The latest in a series of snarky exchanges between The Economist and National Review magazine is hinted at today in a post on the latter's group blog, The Corner, but as before, NR is relying on most people not having a subscription to The Economist to see what the offending remark is.
The article is an assessment of William F. Buckley, who was present at the creation of the Vast Rightwing Conspiracy. It's perhaps best read as a sly commentary on the current state of conservatism and not its apparent subject of conservatism as Buckley found it 40 years ago:
Yet, more than anybody else, it was Mr Buckley who rescued conservatism from obscurity and ignominy. When he founded the National Review in 1955, Eisenhower's Republican Party was as adamantly middle-of-the-road as it was middle-brow. As for right-wing activists, most were certifiable: convinced that Eisenhower was an agent of communism (the John Birchers), that Barry Goldwater was a pinko (the Conservative Society of America), that the Jews were the roots of all evil (the Liberty League), and, often, all of the above.
Mr Buckley steered conservatism out of Crackpot Alley, driving out most of the obvious lunatics and building a creed on three solid pillars—support for free markets, traditional values, and anti-communism.
Whereas it's now a movement devoted to arguing about what the meaning of 'torture' is and seemingly oblivious to the basic principle that when the government borrows money, it has to be paid back.
But anyway, the offending remark comes in the context of this generation's VRC pundits:
The problem is that they are all much of a muchness: bit-players in a pundit industry that can't tell the difference between political debate and a Punch and Judy show. And such knockabout stuff has a way of debasing anyone who takes part in it. For instance, Jonah Goldberg is a bright young right-winger who writes for the National Review with the same wry wit as Mr Buckley. But Amazon.com informs us that his forthcoming book, “Liberal Fascism”, argues that “liberals, from Woodrow Wilson to FDR to Hillary Clinton, have advocated policies and principles remarkably similar to those of Hitler's National Socialism.”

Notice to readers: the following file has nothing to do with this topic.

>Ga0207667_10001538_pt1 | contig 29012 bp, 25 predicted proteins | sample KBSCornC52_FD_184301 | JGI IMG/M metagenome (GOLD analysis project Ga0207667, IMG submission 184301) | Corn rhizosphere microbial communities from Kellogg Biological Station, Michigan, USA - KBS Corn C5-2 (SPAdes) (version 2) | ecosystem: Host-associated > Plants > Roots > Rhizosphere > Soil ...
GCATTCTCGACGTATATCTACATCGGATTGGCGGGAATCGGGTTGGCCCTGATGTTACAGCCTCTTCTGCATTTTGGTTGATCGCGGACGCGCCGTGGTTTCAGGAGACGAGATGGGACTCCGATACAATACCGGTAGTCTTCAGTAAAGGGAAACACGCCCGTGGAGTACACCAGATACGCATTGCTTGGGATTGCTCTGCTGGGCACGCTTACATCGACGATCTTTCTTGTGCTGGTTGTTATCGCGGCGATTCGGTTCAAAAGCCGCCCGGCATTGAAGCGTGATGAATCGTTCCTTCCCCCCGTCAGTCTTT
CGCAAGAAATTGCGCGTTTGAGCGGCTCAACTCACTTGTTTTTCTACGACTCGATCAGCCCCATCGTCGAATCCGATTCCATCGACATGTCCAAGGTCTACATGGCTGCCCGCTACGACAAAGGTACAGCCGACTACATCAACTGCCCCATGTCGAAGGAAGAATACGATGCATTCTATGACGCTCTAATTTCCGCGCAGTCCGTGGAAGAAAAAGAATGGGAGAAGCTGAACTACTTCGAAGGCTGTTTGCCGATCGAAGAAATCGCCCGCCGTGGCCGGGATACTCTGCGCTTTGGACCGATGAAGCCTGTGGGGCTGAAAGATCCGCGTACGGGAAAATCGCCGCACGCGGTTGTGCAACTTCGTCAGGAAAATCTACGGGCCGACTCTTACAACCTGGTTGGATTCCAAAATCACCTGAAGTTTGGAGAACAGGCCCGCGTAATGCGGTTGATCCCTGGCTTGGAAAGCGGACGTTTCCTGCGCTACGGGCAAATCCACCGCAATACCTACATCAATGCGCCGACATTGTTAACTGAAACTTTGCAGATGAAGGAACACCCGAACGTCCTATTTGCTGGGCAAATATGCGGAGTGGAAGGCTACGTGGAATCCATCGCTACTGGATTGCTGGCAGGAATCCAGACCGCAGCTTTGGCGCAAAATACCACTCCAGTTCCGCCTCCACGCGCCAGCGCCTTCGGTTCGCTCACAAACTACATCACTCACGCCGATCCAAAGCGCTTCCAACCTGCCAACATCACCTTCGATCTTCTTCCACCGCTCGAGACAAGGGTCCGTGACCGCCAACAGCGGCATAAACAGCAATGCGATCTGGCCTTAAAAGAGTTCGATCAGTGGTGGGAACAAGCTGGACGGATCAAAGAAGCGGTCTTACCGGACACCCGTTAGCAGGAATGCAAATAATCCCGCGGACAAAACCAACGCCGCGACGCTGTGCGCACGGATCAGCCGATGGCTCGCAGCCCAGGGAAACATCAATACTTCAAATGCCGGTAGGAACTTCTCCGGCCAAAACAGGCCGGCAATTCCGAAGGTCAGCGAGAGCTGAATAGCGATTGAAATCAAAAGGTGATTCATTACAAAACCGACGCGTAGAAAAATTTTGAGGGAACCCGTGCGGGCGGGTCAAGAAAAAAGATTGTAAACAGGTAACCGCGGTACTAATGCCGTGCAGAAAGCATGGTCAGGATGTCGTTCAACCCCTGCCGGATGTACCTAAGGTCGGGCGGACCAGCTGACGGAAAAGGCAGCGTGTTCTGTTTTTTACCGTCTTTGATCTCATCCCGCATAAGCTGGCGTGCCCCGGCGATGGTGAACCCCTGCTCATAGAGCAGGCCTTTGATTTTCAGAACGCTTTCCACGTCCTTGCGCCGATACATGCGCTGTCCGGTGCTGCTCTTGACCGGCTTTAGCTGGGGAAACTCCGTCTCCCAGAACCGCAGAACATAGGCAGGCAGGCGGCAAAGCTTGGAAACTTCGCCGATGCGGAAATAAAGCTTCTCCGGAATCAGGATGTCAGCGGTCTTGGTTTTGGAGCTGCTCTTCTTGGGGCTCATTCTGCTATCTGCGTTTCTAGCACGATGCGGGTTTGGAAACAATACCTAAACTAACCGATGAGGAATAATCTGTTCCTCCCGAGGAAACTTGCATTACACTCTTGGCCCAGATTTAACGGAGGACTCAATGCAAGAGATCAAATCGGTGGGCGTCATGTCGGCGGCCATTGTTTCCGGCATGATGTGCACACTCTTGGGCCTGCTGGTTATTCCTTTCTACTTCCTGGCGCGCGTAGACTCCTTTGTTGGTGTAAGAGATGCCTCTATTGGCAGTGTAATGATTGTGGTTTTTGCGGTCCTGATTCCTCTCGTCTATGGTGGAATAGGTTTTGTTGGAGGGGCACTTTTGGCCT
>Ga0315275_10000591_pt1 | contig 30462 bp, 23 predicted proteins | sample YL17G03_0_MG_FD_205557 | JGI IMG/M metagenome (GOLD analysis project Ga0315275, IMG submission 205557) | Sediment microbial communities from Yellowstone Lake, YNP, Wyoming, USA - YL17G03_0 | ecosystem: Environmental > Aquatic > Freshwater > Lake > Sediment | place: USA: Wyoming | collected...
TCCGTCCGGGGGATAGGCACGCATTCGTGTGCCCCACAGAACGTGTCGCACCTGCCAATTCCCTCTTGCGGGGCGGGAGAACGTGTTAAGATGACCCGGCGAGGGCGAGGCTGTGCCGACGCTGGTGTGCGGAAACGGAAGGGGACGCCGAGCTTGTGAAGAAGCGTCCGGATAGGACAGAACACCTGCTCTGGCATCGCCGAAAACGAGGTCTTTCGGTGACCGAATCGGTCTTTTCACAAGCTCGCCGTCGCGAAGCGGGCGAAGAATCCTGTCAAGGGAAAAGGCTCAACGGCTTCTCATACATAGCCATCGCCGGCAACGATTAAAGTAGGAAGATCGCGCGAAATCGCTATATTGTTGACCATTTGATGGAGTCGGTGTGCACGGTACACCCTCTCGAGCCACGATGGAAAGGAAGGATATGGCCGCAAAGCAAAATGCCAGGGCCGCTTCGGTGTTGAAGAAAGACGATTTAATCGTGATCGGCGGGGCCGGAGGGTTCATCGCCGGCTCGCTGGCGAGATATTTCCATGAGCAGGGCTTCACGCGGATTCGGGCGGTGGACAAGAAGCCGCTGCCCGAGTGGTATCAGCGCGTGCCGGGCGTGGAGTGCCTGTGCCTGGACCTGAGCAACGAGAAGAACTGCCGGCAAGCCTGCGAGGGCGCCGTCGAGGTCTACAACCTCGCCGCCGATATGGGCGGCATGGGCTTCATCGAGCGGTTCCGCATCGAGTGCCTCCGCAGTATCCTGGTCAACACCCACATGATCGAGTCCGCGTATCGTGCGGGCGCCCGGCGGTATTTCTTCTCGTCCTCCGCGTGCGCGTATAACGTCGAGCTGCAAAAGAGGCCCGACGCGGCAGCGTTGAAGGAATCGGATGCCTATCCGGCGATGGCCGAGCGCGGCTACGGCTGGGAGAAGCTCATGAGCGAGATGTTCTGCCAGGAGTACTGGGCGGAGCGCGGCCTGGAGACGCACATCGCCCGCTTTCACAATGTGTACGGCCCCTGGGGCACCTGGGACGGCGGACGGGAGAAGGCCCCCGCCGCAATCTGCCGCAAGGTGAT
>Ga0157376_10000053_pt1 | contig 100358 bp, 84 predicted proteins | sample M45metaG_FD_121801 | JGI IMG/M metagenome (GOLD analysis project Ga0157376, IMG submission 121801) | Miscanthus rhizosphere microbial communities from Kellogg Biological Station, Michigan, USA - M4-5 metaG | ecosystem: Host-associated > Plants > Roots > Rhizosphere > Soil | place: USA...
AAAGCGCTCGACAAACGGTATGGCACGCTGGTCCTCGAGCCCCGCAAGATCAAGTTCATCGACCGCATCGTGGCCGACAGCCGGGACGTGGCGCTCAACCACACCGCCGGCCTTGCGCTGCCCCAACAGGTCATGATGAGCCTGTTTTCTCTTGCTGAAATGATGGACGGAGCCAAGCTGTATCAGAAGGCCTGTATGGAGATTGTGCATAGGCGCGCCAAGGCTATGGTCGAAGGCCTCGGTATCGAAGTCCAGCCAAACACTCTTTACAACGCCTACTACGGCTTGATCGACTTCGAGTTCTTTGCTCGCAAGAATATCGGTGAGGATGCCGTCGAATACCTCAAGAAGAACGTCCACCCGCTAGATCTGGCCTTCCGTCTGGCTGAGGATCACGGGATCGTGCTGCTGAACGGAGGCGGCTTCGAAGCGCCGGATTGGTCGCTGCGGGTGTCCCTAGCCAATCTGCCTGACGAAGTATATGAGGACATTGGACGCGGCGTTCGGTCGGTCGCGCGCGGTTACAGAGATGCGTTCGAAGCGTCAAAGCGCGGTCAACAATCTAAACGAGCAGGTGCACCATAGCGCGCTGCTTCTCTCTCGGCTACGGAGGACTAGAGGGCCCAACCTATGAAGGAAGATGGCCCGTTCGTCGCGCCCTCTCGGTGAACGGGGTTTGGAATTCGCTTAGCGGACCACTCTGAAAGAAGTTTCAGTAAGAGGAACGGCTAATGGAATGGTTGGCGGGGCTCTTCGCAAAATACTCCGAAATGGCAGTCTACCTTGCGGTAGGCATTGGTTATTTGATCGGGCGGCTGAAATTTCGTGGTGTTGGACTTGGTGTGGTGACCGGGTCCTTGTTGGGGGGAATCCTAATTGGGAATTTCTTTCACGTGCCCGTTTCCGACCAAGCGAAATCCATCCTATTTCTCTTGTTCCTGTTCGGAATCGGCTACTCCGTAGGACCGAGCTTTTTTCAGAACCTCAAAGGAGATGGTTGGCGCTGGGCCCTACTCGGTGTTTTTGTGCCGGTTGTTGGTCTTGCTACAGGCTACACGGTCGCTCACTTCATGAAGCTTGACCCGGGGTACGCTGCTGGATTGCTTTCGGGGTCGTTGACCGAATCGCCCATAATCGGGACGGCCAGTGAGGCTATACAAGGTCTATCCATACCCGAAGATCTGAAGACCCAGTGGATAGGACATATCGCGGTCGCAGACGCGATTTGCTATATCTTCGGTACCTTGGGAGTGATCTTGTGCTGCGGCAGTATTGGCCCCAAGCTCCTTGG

By "wry wit" they presumably mean things like Goldberg's post making fun of the people stuck at the New Orleans Superdome while Dubya cleared brush in Texas. But yes, there really is such a book.
UPDATE: Further developments in the case of Jonah's book and the feud with The Economist. Goldberg claims that (a) the book is not the caricature that its Amazon promo makes it out to be, and (b) those meanies at The Economist were nice to him in person but now trash the book in print:
I've chosen not to engage a debate about a book I have not finished based upon a description I did not write months before the book even comes out ....
I will say one thing in response to the Economist's Lexington piece, which was written by Adrian Wooldridge. He's taken a some cheap shots at National Review (or his magazine has under his direction) ever since Ramesh panned his book in NR ... Indeed, he seemed a very nice and intelligent fellow and we had a nice chat. And that's the funny thing. During that chat I explained to him in broad brushstrokes what my book was about and he was very flattering about it and even offered a suggestion or two about contemporary examples I might use to bolster my thesis.
So my question is, did he think it was a contemptible project then and gamely offered some help with it anyway? Or does he merely say he thinks so now in print so he can once again take cheap shots at National Review, this time via me?
He sounds ... hurt! Incidentally, despite the book not being in print yet, Amazon has already matched it based on purchases to, inter alia:
Mommy Knows Worst : Highlights from the Golden Age of Bad Parenting Advice by James Lileks
America Alone: Our Country's Future as a Lone Warrior by Mark Steyn